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The actions of calcium antagonists on arrhythmias and other responses to myocardial ischaemia in the rat

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Title: The actions of calcium antagonists on arrhythmias and other responses to myocardial ischaemia in the rat
Author: Curtis, Michael John
Degree: Doctor of Philosophy - PhD
Program: Pharmacology
Copyright Date: 1986
Issue Date: 2010-07-31
Publisher University of British Columbia
Series/Report no. UBC Retrospective Theses Digitization Project [http://www.library.ubc.ca/archives/retro_theses/]
Abstract: Studies were carried out in order to examine the actions of calcium antagonists in acute myocardial ischaemia and the mechanism(s) responsible for these actions; the scientific hypothesis under test was that calcium antagonism in the ventricles is antiarrhythmic in acute myocardial ischaemia. In addition, experiments were carried out to investigate the role of the sympathetic nervous system in arrhythmogenesis. The actions of seven calcium antagonists on responses to myocardial ischaemia were investigated in vivo using the conscious rat preparation. It was found that the drugs with identifiable actions in the heart attributable to calcium antagonism possessed antiarrhythmic activity, whereas the drugs producing only systemic vasodilatation were without tangible antiarrhythmic activity. The results were taken as evidence in support of the main hypothesis (above). In no instance did any of the drugs produce consistent dose-dependent -infarct-reducing actions. It was established from the comparison of the optical enantiomers of verapamil that antiarrhythmic potency corresponded with calcium antagonist potency. It was also shown that these drugs appeared to have no effect on g[sub Na] in the heart in vivo (as predicted from work by others, in vitro). Evidence that arrhythmias were reduced as a result of effects on i[sub si] in the ischaemic ventricle was accrued from several studies. In isolated Langendorff-perfused rat ventricles the calcium antagonist activity of the verapamil enantiomers was greatly potentiated by raising K⁺ concentration to levels seen during acute myocardial ischaemia, whereas nifedipine, which showed little if any antiarrhythmic activity in vivo did not show marked K⁺ -dependent calcium antagonist activity. In a separate series of experiments it was demonstrated that serial ablations in the CNS had profound effects on occlusion-induced arrhythmias, but that these effects occurred independently of the level of adrenoceptor activation. It was hypothesised that surgery reduced ischaemia-induced arrhythmias, by virtue of either its effects on serum K⁺ concentration or its effects on the number of circulating thrombocytes.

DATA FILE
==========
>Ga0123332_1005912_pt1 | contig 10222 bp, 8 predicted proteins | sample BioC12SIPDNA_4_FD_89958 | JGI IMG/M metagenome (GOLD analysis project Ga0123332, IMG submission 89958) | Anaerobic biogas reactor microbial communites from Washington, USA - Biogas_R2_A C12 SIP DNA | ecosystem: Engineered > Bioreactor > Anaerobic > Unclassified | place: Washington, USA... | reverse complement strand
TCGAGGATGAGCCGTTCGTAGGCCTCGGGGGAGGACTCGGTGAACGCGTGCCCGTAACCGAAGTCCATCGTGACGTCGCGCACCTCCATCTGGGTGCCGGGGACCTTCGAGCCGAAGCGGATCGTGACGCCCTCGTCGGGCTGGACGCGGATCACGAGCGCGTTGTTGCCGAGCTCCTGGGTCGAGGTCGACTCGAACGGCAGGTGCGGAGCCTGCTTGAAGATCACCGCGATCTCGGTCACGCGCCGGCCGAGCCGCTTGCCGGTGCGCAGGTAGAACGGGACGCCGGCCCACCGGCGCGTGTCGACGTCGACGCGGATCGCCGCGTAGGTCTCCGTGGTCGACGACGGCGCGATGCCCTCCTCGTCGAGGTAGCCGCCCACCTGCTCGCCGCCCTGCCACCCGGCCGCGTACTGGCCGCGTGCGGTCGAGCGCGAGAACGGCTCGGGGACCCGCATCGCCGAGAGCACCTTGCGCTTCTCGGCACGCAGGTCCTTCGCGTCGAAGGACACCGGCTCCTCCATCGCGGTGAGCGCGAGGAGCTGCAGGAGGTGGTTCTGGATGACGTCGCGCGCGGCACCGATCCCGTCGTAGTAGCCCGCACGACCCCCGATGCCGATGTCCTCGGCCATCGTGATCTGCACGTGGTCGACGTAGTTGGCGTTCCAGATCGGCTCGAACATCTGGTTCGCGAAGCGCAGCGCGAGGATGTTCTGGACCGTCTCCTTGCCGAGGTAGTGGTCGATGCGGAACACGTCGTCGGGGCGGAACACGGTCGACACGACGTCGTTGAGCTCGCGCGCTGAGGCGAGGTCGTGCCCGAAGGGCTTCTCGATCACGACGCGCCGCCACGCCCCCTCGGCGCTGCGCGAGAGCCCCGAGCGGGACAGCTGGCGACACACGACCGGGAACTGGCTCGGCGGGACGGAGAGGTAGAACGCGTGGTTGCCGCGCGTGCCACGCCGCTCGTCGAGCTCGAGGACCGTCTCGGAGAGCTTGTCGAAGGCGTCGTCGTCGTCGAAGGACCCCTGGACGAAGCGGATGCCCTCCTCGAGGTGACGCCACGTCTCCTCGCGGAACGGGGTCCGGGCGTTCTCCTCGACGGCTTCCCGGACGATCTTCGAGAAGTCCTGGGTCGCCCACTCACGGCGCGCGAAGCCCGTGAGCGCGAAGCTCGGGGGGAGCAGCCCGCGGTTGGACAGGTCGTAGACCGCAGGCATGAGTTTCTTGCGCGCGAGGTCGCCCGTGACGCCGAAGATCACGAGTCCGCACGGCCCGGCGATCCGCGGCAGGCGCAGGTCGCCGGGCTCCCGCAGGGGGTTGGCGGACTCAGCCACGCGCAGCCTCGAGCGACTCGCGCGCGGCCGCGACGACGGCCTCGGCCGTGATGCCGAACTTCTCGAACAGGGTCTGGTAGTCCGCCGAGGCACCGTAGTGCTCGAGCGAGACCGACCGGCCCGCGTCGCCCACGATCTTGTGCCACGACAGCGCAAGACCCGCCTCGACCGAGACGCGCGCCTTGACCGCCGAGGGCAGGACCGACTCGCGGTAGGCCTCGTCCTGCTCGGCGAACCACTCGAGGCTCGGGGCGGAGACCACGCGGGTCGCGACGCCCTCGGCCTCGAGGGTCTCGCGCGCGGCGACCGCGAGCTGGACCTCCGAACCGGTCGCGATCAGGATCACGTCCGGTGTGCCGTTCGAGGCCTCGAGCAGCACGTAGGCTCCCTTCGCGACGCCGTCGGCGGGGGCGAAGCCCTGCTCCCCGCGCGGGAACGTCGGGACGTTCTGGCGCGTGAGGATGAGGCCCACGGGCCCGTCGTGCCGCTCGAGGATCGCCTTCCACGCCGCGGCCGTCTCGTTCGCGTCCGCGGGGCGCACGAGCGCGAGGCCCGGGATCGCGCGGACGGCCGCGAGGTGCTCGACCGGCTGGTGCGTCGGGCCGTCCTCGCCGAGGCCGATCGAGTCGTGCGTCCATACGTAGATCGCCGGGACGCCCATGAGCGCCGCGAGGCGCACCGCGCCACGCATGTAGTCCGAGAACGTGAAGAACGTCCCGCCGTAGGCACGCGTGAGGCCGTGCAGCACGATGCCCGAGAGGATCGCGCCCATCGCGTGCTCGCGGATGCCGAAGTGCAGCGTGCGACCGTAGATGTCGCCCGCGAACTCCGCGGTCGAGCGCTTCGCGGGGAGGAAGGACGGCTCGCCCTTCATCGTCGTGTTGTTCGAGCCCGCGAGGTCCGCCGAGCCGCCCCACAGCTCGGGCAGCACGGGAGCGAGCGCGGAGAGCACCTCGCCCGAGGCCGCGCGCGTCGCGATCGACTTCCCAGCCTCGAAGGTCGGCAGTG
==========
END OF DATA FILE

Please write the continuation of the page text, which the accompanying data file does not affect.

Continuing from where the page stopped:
Affiliation: Medicine, Faculty of
URI: http://hdl.handle.net/2429/27061
Scholarly Level: Graduate

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